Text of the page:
Book Review: The Naval War in the Baltic, 1939-1945


by Poul Grooss

Barnsley, Eng.: Seaforth / Naval Institute Press, 2017. Pp. xvi, 400. Illus., maps, diag., appends., notes, biblio., index. $39.95. ISBN: 152670000X

An Overlooked Theatre of World War II

While account of naval operations in World War II abound, the largely overlook events in the Baltic and adjacent areas, essentially treating them as secondary to the grand events in the Atlantic, Mediterranean, and Pacific. This account of the theatre, by retired Danish naval officer Grooss, is the first published in Denmark in 2014, is arguably the first that treats events in the region as a coherent whole, and Grooss offers us more that his title implies.

While primarily about naval operations in the Baltic, Grooss also gives us a look at ground operations and maritime events in the Baltic littorals and adjacent waters, including the North Sea, the Norwegian Sea, and the Arctic Ocean, setting the theatre within the framework of the wider war. Grooss covers events from the opening rounds fired by obsolete German battleships against Polish coastal fortification in 1939, through the German invasion of Denmark and Norway, the naval and littoral operations during the Russo-German War, and on through the final disastrous weeks of war.

Grooss offers us profiles of the composition of forces involved and their wartime activities. So we see get looks at Polish, German, Russian, British, Danish, Norwegian, Finnish, Latvian, Lithuanian, Estonian, and Swedish forces and their operations, on land as well as sea, as appropriate to the ways in which the war unfolded. As he recounts naval and military events, Grooss also covers diplomatic and political matters, and even gives us some treatment of collaborationism and resistance.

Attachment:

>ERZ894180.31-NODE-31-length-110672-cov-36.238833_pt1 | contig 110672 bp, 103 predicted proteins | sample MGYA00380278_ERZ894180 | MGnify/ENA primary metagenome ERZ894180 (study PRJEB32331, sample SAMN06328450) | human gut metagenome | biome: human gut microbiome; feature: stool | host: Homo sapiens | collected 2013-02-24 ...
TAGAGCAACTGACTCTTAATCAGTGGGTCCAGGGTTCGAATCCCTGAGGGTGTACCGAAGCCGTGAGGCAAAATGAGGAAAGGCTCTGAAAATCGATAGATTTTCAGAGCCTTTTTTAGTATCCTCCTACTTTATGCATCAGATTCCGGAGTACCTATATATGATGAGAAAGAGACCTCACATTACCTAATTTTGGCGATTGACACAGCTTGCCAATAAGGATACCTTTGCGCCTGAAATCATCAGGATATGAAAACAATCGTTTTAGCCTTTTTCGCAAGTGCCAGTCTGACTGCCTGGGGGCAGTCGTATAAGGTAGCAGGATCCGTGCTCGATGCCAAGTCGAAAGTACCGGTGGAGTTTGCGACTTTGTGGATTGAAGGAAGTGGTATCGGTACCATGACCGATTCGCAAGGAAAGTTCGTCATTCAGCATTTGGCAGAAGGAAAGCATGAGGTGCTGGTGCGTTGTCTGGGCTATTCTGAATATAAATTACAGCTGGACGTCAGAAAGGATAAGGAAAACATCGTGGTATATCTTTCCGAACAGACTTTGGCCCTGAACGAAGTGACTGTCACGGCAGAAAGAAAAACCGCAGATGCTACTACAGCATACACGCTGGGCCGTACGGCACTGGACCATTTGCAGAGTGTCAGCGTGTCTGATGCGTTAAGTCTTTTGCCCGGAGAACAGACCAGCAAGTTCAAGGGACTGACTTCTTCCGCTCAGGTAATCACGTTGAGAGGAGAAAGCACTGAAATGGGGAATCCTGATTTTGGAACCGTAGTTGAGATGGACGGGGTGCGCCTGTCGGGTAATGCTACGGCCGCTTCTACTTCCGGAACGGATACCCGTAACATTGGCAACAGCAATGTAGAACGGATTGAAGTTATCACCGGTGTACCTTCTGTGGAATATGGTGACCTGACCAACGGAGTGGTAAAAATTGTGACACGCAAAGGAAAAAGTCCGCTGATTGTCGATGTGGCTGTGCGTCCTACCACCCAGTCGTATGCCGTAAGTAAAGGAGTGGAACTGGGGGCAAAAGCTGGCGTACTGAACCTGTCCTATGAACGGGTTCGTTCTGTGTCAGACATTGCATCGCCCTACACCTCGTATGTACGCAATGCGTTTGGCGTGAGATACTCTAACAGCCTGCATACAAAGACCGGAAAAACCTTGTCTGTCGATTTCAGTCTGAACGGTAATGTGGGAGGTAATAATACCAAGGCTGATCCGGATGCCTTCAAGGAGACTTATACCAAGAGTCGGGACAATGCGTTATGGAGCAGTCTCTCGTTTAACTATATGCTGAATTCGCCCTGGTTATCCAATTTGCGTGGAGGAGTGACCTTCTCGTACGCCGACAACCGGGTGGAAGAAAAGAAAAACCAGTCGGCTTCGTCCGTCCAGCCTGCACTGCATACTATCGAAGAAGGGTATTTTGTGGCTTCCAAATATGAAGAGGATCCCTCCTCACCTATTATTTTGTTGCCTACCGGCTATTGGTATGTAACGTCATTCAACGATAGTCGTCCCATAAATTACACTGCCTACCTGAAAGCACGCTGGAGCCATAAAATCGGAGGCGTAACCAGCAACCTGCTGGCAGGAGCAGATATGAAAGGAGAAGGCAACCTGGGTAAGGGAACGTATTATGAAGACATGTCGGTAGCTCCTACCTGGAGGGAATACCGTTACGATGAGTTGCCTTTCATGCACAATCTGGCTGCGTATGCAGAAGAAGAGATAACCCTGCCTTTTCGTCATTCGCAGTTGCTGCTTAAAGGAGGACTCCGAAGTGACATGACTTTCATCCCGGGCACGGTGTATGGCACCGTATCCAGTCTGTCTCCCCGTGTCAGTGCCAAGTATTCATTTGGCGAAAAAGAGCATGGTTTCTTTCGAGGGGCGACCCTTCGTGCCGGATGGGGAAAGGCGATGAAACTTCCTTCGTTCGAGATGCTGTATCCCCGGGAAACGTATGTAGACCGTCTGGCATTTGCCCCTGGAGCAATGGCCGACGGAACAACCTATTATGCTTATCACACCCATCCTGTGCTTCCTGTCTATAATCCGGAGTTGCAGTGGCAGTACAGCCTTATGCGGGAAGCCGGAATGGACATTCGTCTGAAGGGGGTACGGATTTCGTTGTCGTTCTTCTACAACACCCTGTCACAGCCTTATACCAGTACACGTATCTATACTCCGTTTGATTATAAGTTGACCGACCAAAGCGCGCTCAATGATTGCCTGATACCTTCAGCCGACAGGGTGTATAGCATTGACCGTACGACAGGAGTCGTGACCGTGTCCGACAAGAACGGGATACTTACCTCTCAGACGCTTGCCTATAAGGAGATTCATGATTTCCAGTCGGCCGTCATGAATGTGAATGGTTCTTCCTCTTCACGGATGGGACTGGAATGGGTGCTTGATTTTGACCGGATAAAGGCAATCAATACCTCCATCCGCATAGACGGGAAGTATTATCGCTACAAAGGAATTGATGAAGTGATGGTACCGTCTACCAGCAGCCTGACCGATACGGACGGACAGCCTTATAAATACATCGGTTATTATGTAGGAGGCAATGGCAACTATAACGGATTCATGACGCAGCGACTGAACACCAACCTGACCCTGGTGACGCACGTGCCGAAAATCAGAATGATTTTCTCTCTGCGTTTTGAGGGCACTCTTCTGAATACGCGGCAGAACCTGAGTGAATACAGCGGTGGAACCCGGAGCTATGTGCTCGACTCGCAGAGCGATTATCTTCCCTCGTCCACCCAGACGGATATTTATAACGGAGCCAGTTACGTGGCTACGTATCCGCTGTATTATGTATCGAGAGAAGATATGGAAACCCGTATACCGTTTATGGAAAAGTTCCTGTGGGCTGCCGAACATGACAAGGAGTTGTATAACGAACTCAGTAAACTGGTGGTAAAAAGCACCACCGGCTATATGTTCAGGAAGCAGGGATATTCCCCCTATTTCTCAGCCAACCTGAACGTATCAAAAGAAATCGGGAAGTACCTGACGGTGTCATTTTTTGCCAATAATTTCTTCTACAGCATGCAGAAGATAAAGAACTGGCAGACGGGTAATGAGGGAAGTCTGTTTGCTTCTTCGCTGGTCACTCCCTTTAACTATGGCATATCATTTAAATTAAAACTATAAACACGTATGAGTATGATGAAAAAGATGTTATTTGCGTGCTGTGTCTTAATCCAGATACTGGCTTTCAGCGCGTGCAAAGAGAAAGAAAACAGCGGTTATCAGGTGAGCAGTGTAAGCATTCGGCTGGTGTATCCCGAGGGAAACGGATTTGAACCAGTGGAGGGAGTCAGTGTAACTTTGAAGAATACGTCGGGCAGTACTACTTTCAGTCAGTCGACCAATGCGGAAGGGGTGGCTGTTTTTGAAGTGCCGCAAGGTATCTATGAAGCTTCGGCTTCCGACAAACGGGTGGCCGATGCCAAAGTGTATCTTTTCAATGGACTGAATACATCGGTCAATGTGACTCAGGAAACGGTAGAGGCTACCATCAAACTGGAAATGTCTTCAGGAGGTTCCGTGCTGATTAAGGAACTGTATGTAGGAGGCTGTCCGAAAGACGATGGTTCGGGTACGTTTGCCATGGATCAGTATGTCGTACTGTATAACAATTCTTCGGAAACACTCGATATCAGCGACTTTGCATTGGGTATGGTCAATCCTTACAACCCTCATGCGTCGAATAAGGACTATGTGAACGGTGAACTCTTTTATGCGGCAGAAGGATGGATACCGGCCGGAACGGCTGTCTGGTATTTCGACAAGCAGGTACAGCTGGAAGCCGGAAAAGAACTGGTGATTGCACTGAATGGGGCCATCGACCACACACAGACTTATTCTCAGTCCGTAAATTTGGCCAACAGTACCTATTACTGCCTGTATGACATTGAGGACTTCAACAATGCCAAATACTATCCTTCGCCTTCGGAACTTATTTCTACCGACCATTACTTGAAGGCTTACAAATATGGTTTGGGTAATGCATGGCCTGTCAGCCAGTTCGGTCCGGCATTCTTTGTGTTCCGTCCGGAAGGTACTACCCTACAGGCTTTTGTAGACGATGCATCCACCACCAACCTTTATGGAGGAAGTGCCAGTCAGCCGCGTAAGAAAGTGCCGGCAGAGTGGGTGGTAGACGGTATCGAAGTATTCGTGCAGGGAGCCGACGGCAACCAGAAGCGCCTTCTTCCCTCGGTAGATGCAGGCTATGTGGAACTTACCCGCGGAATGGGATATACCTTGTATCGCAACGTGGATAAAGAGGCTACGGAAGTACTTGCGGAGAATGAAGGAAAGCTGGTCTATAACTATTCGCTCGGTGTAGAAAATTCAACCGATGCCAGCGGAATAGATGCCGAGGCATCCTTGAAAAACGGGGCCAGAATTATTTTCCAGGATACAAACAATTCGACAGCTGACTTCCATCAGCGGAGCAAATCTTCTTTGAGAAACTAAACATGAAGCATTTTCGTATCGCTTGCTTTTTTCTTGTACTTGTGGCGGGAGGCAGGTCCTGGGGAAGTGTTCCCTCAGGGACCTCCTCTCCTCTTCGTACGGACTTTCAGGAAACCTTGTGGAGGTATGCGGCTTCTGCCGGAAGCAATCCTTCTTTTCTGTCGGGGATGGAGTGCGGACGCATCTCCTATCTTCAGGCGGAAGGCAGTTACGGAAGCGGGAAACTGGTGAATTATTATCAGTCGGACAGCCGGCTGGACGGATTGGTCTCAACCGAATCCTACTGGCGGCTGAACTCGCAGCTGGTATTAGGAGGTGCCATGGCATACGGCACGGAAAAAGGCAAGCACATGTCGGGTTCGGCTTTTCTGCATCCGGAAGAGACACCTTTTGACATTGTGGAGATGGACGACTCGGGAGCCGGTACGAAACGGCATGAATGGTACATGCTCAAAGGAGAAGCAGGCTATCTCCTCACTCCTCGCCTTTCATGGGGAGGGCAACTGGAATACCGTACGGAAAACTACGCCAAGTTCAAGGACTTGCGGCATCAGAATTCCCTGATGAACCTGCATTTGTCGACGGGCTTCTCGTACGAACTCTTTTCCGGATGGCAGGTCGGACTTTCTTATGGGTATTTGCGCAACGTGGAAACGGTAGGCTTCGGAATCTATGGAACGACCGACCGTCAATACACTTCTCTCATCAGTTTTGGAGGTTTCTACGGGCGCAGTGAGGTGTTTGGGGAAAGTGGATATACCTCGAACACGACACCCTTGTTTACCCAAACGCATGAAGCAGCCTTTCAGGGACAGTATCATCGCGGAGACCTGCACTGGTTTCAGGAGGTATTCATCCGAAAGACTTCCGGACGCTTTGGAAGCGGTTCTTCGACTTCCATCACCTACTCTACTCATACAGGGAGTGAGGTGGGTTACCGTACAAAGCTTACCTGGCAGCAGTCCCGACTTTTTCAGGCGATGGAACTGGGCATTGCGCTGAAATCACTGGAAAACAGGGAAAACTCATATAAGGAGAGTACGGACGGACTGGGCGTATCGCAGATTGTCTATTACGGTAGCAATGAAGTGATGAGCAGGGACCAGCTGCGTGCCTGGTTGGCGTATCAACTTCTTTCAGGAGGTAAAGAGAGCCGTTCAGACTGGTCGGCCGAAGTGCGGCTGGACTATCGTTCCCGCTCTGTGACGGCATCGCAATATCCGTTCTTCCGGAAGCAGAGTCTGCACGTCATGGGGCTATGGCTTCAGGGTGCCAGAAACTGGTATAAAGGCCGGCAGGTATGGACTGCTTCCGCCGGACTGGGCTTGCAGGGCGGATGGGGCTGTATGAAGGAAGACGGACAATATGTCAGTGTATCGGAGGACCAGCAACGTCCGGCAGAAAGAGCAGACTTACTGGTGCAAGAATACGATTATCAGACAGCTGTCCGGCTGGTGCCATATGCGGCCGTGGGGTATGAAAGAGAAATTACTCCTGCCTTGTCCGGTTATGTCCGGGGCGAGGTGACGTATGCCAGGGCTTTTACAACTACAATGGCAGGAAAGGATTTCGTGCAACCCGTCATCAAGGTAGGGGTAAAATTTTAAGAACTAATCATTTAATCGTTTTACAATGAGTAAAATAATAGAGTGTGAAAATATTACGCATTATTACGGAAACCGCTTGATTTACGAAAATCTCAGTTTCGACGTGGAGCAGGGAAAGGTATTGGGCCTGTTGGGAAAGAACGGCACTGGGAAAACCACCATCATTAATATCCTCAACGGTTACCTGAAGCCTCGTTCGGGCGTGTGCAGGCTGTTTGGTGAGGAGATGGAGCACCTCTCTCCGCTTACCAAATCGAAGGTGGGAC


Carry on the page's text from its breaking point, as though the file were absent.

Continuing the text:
While there were few major battles in these waters, the were many small actions, and Grooss’ accounts of operations and engagements are clear, and particularly valuable because many of these actions are little known outside the nations involved, such as naval operations on lakes and adjacent waters during the German siege of Leningrad, the escape of some of the Polish fleet from the Baltic as the Germans overran their country, and Swedish actions in support of their neutrality. He often offers useful analysis of key events, with explanations of technical matters in a number of side bars, and carries the story into the post-war years, as the nations undertook the enormous job of clearing up the wreckage and detritus left by the war.

The Naval War in the Baltic offers a good look at a largely neglected theatre, and will prove valuable reading for anyone studying World War II at sea, or naval operations in the littorals and in support of land campaigns.


Note: The Naval War in the Baltic, is also available in several e-editions.


Reviewer: A. A. Nofi, Review Editor   

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